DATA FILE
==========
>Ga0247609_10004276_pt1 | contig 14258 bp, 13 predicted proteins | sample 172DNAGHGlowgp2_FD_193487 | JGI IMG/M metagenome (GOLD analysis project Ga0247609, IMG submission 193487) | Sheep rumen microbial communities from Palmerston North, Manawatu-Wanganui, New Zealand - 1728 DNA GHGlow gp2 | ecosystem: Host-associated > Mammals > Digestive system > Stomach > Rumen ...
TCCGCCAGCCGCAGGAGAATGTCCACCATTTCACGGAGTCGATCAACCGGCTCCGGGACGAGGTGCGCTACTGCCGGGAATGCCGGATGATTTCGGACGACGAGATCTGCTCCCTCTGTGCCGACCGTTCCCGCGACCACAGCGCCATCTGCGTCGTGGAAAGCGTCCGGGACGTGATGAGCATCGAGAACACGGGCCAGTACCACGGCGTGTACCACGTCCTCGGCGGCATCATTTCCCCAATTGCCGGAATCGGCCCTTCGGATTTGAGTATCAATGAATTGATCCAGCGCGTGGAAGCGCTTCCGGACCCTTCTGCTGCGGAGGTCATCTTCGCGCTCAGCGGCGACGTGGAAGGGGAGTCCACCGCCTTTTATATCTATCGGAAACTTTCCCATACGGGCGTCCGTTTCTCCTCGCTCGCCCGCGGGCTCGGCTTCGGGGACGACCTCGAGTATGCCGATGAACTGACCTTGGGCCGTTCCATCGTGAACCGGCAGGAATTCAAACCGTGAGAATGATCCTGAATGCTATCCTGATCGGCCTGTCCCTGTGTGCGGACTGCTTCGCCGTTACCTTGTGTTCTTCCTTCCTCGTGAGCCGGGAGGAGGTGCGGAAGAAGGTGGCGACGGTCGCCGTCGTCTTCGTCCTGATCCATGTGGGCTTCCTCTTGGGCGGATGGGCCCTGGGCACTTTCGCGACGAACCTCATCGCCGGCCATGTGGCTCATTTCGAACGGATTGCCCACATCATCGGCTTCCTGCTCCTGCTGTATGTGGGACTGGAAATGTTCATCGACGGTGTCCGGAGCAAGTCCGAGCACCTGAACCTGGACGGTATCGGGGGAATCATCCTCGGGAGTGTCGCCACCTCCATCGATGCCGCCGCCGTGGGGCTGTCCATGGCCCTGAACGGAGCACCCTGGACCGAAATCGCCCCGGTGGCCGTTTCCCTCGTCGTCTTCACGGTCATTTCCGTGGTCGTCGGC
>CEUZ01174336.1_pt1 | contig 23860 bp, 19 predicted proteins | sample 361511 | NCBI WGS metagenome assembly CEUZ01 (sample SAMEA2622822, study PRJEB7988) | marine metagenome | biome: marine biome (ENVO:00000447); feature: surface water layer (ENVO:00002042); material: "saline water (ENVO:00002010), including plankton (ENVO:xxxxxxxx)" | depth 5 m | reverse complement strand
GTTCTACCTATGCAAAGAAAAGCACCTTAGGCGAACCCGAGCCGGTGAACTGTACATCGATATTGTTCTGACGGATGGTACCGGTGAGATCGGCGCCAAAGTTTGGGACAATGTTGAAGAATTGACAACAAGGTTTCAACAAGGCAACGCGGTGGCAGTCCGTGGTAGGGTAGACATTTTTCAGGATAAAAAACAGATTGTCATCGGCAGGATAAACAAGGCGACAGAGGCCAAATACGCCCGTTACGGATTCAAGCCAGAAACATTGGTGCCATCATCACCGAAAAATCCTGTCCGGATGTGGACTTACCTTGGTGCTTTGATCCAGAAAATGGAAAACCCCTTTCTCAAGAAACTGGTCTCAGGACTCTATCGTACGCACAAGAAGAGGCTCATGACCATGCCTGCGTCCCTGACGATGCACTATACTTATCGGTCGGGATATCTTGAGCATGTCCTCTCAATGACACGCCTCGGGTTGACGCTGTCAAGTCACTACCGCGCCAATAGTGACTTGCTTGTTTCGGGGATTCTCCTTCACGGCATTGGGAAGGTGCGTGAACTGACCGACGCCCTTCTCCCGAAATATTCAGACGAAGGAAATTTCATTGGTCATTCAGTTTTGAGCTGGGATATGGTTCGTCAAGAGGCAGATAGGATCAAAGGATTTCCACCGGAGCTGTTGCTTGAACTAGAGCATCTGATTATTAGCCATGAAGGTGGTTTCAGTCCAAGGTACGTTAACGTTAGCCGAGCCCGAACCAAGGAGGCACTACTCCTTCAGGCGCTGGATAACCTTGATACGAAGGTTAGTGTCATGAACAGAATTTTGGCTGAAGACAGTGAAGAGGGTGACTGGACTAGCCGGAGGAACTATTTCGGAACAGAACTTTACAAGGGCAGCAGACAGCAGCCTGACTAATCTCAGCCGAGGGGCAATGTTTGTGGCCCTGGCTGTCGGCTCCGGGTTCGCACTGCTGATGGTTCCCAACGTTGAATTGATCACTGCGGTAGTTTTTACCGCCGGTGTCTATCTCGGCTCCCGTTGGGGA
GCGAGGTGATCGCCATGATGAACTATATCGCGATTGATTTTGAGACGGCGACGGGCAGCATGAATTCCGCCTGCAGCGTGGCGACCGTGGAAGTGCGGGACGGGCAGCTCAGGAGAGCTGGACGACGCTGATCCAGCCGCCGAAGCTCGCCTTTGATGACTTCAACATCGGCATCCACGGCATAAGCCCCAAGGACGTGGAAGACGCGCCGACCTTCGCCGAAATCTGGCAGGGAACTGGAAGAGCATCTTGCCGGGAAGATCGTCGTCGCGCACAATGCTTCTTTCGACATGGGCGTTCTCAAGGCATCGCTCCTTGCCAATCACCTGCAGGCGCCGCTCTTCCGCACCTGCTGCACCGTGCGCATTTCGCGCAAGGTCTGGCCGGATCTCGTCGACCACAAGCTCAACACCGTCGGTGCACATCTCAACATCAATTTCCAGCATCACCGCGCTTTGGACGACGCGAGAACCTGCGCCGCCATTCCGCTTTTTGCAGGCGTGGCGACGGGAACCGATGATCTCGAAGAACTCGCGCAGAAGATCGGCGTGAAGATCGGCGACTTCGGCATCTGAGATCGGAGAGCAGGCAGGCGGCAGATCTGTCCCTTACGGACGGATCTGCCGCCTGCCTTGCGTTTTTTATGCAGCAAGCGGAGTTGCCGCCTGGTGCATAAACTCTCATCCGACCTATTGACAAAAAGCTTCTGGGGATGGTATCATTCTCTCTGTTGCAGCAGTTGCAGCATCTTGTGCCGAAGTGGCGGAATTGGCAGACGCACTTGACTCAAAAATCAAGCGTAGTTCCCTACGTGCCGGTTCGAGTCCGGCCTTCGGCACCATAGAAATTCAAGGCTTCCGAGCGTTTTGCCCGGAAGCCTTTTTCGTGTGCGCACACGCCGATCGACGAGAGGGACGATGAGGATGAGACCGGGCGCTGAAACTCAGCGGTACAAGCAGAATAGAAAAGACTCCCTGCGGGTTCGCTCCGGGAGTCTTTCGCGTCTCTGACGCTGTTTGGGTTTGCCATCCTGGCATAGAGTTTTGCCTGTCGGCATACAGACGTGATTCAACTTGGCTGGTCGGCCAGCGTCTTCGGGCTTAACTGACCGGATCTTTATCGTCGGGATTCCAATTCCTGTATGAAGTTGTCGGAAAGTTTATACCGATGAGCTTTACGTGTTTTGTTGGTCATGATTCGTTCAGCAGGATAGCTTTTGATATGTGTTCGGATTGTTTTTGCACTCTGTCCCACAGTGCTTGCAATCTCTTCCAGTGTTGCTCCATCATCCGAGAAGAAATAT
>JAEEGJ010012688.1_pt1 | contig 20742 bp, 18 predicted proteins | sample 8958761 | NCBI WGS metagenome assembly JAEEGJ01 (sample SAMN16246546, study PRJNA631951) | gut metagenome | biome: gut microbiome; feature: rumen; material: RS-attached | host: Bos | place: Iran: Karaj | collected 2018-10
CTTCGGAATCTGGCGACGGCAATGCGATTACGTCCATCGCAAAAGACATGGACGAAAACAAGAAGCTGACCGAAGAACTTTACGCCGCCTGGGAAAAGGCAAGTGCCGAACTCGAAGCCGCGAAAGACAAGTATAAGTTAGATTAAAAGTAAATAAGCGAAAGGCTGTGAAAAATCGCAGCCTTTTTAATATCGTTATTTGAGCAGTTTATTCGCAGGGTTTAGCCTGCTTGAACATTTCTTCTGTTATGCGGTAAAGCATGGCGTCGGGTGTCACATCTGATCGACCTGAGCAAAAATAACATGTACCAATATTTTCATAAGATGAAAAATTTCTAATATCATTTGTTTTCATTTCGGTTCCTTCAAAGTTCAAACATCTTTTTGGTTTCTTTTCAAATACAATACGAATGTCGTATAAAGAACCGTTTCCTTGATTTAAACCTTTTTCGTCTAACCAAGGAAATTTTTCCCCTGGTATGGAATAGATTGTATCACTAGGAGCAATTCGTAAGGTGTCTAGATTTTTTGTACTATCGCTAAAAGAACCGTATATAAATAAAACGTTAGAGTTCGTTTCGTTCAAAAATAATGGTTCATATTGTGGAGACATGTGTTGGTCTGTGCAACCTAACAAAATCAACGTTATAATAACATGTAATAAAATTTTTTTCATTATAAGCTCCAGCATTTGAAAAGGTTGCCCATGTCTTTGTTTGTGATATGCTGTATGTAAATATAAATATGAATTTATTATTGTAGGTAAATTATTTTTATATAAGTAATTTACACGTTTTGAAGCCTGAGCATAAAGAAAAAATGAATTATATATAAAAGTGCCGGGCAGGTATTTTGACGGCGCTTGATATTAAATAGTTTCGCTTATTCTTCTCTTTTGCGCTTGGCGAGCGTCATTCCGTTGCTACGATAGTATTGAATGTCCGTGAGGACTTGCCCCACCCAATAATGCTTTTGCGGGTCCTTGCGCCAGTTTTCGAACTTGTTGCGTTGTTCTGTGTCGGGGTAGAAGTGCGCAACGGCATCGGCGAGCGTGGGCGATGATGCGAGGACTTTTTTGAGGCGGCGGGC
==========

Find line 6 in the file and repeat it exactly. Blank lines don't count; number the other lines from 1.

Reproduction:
>JAEEGJ010012688.1_pt1 | contig 20742 bp, 18 predicted proteins | sample 8958761 | NCBI WGS metagenome assembly JAEEGJ01 (sample SAMN16246546, study PRJNA631951) | gut metagenome | biome: gut microbiome; feature: rumen; material: RS-attached | host: Bos | place: Iran: Karaj | collected 2018-10